#IWD2020 – Maternity myths and pregnancy prevarication
Posted on 2nd March 2020
Putting the record straight on employment rights and protections
Latest Eurostat figures show that 74% of women in the UK are in employment. This has increased by 20% since 1993, when first surveyed. By comparison, the % of mums (of pre-school kids) who are working has increased by about 40% over a similar period (source: ONS).
Workplace rights and protections have also been enhanced significantly over the past few decades, mostly derived from EU legislation.
However, speaking to my Mum (and Dad), friends and clients, there is still a lot of misinformation and over-reliance on often ill-informed HR departments about what rights and protections exist.
Here are some answers to some key questions to put the record straight.
Can I be made redundant whilst I’m on maternity leave?
The answer is yes. The normal rules around fairness apply, so there has to be a genuine redundancy situation and a fair process followed. If the reason (or the principal reason) for your dismissal is related to pregnancy/maternity leave, then this would be automatically unfair and discriminatory.
Employers must be careful to ensure that any selection process used (or any consultation process followed) does not disadvantage employees who are on maternity leave.
Assuming it is a genuine redundancy and fair process has been followed, there is a special protection which it is important to be aware of. First, under regulation 10 of the Maternity and Parental Leave Regulations 1999 (MPL), if you have been selected for redundancy, you are entitled to be offered a suitable alternative vacancy (where one is available). This means being offered the role (being offered the chance to apply/interview does not suffice). Failure to do so could be an unfair dismissal, automatic unfair dismissal and/or maternity discrimination. This is effectively gives you priority-status over other employees.
Should I be getting my bonus and a pay-rise whilst I’m on maternity leave?
The answer is yes, but general speaking with a pro-rata reduction for maternity leave. If your contract has a bonus clause (which can include discretionary bonuses), the law infers a ‘maternity equality clause’ into the terms. This means that bonuses should be paid to employees who have taken statutory maternity leave during the bonus year. However, the bonus is only required to account for any part of the relevant bonus year:
- During which the employee was at work before going on maternity leave
- During which the employee is absent for the two weeks’ compulsory maternity leave
- During which the employee was at work after her return from statutory maternity leave
Where the bonus is discretionary, an employer is bound by the duty not to exercise such discretion ‘perversely’ duty (this applies to employees on maternity leave just as in relation to employees who are not). Therefore, the contribution made by an employee on maternity leave for the period when she was at work should be properly considered in the calculation of bonuses.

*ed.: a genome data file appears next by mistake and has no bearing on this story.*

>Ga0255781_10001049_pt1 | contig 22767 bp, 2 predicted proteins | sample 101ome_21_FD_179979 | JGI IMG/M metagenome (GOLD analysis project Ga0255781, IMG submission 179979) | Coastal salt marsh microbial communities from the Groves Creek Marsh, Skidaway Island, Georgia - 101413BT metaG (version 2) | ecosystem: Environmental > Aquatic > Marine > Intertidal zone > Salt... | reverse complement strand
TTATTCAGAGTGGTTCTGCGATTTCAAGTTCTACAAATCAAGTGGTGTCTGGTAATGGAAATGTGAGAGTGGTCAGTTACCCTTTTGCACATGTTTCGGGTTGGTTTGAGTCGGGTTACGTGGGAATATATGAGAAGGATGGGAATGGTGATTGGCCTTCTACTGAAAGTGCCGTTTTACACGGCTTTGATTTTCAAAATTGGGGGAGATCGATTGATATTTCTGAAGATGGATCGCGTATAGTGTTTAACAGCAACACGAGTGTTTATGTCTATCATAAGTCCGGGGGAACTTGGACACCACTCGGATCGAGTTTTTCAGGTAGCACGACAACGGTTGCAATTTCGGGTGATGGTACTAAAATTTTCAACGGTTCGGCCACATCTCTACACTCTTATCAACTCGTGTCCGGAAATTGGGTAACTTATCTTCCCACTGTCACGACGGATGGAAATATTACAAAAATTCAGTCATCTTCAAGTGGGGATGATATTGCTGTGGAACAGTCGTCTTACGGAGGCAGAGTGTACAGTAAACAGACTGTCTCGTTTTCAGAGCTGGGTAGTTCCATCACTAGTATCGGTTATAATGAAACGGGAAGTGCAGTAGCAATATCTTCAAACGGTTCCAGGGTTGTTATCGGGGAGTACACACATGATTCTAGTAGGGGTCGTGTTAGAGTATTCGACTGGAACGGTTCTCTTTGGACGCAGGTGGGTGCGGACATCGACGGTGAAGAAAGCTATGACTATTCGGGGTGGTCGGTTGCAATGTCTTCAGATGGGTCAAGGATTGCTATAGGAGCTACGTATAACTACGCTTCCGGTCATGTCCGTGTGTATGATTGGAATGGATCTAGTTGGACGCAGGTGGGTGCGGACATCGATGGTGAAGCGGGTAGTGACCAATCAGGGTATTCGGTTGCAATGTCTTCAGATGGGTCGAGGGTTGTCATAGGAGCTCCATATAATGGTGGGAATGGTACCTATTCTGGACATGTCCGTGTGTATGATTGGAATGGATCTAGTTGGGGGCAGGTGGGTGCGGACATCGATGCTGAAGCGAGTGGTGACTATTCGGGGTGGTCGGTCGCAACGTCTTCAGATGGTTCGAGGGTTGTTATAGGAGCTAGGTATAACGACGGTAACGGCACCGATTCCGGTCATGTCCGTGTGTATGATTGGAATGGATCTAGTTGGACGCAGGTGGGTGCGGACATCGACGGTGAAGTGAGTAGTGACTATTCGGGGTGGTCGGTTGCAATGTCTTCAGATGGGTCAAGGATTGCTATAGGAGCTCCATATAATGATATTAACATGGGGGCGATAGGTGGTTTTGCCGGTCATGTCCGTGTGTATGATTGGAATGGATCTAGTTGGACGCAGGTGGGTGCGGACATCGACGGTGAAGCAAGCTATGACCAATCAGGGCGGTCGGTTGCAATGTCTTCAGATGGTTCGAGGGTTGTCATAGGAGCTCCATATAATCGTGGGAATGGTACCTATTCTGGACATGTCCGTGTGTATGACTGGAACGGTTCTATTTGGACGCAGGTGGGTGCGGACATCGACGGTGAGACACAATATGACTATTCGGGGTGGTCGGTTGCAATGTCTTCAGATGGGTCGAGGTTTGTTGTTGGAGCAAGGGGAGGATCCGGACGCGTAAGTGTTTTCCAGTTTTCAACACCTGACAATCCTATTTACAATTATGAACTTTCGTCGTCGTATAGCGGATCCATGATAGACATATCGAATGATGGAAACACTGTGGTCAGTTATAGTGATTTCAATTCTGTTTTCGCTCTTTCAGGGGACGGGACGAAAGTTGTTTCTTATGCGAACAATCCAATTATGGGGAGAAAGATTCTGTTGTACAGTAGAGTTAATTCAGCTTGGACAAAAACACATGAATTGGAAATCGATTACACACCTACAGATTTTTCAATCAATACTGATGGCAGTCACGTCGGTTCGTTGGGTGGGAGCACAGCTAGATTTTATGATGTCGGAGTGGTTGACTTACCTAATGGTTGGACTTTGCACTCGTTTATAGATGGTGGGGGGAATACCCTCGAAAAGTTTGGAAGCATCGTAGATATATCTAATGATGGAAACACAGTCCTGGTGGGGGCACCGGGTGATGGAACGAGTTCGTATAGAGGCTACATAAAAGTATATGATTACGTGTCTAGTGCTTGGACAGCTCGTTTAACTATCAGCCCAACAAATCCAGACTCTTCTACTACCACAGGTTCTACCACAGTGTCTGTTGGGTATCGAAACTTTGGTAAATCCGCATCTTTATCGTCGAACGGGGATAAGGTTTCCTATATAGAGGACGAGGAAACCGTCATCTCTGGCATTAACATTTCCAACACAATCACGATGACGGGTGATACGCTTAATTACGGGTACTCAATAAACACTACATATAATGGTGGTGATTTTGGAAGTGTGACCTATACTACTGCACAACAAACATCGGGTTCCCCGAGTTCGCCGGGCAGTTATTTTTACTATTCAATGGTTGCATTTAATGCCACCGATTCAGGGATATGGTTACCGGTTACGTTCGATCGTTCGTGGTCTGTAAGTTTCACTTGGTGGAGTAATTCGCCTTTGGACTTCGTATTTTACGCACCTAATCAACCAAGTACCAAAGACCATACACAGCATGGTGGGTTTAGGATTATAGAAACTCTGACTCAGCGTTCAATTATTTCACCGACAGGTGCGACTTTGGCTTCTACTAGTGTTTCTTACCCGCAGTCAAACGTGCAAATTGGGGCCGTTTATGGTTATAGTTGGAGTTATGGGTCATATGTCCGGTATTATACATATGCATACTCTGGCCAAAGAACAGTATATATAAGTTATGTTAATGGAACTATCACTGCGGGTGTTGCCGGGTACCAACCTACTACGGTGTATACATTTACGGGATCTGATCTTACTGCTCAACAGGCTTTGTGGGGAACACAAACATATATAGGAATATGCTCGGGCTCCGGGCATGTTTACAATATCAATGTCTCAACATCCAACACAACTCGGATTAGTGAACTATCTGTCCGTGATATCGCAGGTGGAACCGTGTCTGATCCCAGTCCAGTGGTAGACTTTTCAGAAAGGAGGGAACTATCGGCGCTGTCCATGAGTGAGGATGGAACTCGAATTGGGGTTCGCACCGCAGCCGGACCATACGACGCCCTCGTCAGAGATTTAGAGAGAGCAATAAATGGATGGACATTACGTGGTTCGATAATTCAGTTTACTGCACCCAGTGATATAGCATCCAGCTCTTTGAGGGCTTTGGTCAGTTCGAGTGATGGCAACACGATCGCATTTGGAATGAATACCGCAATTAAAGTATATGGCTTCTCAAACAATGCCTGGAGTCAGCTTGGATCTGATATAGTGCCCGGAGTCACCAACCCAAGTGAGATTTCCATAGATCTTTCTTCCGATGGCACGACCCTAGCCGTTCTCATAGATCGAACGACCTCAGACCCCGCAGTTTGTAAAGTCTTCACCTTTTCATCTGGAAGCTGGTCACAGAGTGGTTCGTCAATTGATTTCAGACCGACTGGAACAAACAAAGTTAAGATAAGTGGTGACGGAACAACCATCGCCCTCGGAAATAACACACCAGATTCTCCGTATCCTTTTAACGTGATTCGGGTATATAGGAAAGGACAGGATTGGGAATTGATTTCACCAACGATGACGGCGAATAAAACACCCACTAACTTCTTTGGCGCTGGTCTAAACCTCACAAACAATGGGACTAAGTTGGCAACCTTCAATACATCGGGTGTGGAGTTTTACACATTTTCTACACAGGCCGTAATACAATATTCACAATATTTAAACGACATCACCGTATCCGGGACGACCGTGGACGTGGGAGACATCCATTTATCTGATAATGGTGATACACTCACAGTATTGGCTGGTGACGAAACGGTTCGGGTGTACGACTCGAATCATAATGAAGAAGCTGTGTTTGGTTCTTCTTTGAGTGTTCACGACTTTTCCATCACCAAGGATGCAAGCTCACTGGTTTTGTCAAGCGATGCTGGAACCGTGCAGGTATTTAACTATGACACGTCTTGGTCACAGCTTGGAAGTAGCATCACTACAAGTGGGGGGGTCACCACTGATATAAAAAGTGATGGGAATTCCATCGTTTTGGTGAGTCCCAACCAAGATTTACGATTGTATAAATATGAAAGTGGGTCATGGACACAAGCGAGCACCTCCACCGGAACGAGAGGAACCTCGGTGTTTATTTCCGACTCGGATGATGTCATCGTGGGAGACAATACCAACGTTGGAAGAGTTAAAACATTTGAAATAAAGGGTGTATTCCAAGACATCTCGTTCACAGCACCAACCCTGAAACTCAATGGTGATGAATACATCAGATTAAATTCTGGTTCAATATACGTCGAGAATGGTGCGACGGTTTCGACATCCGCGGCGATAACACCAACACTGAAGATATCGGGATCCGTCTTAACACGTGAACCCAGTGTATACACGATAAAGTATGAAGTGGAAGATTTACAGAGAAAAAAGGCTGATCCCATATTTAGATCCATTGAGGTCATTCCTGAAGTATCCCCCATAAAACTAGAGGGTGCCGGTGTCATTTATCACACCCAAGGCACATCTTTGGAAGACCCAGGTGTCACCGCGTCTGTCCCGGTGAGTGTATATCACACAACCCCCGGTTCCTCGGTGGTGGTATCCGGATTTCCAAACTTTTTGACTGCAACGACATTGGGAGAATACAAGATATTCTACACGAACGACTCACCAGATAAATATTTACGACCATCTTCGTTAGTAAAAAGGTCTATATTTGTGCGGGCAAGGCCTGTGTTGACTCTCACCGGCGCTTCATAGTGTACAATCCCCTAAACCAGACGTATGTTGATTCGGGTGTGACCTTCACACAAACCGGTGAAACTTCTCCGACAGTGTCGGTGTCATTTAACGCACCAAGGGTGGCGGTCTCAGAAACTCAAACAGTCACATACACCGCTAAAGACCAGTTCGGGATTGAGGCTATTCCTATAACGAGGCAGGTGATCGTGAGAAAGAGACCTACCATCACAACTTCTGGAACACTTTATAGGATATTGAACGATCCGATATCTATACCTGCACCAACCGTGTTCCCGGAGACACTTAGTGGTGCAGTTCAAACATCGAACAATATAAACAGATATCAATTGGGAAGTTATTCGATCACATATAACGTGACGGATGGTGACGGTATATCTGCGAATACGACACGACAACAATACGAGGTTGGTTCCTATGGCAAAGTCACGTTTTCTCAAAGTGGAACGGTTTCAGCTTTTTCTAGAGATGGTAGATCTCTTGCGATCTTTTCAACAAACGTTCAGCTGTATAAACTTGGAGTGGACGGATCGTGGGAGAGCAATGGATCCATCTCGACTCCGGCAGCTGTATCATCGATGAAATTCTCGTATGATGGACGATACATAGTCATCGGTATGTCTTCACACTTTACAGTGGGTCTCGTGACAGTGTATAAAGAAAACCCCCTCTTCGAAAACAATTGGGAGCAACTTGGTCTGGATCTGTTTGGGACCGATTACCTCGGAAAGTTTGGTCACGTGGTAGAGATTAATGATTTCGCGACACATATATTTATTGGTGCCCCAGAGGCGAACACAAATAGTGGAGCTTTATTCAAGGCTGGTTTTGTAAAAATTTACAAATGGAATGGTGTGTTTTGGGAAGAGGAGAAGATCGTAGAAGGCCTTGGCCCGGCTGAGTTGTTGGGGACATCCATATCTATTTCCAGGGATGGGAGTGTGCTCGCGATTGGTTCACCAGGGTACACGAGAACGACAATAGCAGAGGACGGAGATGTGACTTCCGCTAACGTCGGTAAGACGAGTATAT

Employers should also adjust or pro-rate individual performance criteria to take account of the time spent on maternity leave. Although largely untested in the courts, it is arguable that failure to do so would amount to pregnancy and maternity discrimination, indirect sex discrimination, and/or detriment.
Women on maternity leave should always be considered for pay rises even though they are not working. Any pay-rise which is awarded (or would have been awarded) during the “relevant period” (after the start of the eight week reference period for calculating SMP but before the end of statutory maternity leave) should be backdated to the start of maternity leave. Even if the pay rise is awarded in the last week of statutory maternity leave, her whole SMP entitlement from day one will have to be recalculated and a top-up payment made.
I’ve returned to work – am I entitled to flexible working?
You’re entitled to request flexible working for any reason – not just due to being a parent or having someone else to look after. To be eligible though, you must:
- Have been employed by your employer for at least 26 weeks, and
- Only have made one request in the last 12-month period (whether it was granted or refused).
Flexible working is not a right, but on your request your employer must consider flexible working as an option for you and can only refuse on eligibility grounds or for one or more prescribed statutory reasons:
- The burden of additional costs
- Detrimental effect on ability to meet customer demand
- Inability to reorganise work among existing staff
- Inability to recruit additional staff
- Detrimental impact on quality
- Detrimental impact on performance
- Insufficiency of work during the periods the employee proposes to work
- Planned structural changes
An eligible request must be dealt with in a reasonable manner and the employer must notify the outcome to the employee within a three-month decision period.
Can I take more than the 12 months’ statutory maternity leave I’m entitled to?
It is possible for you and your employer to agree to a further period of time off work after the end of statutory maternity leave. Such a right may be given in the employment contract, or agreed on an ad hoc basis. You also have the option to delay returning to work by taking any accrued holiday leave.
After one year’s employment you are entitled to 18 weeks’ unpaid parental leave per child. You’re entitled to take this any time between the child’s birth and their 18th birthday. However, under the statutory scheme, no more than four weeks’ leave can be taken in any one year unless your child has a disability.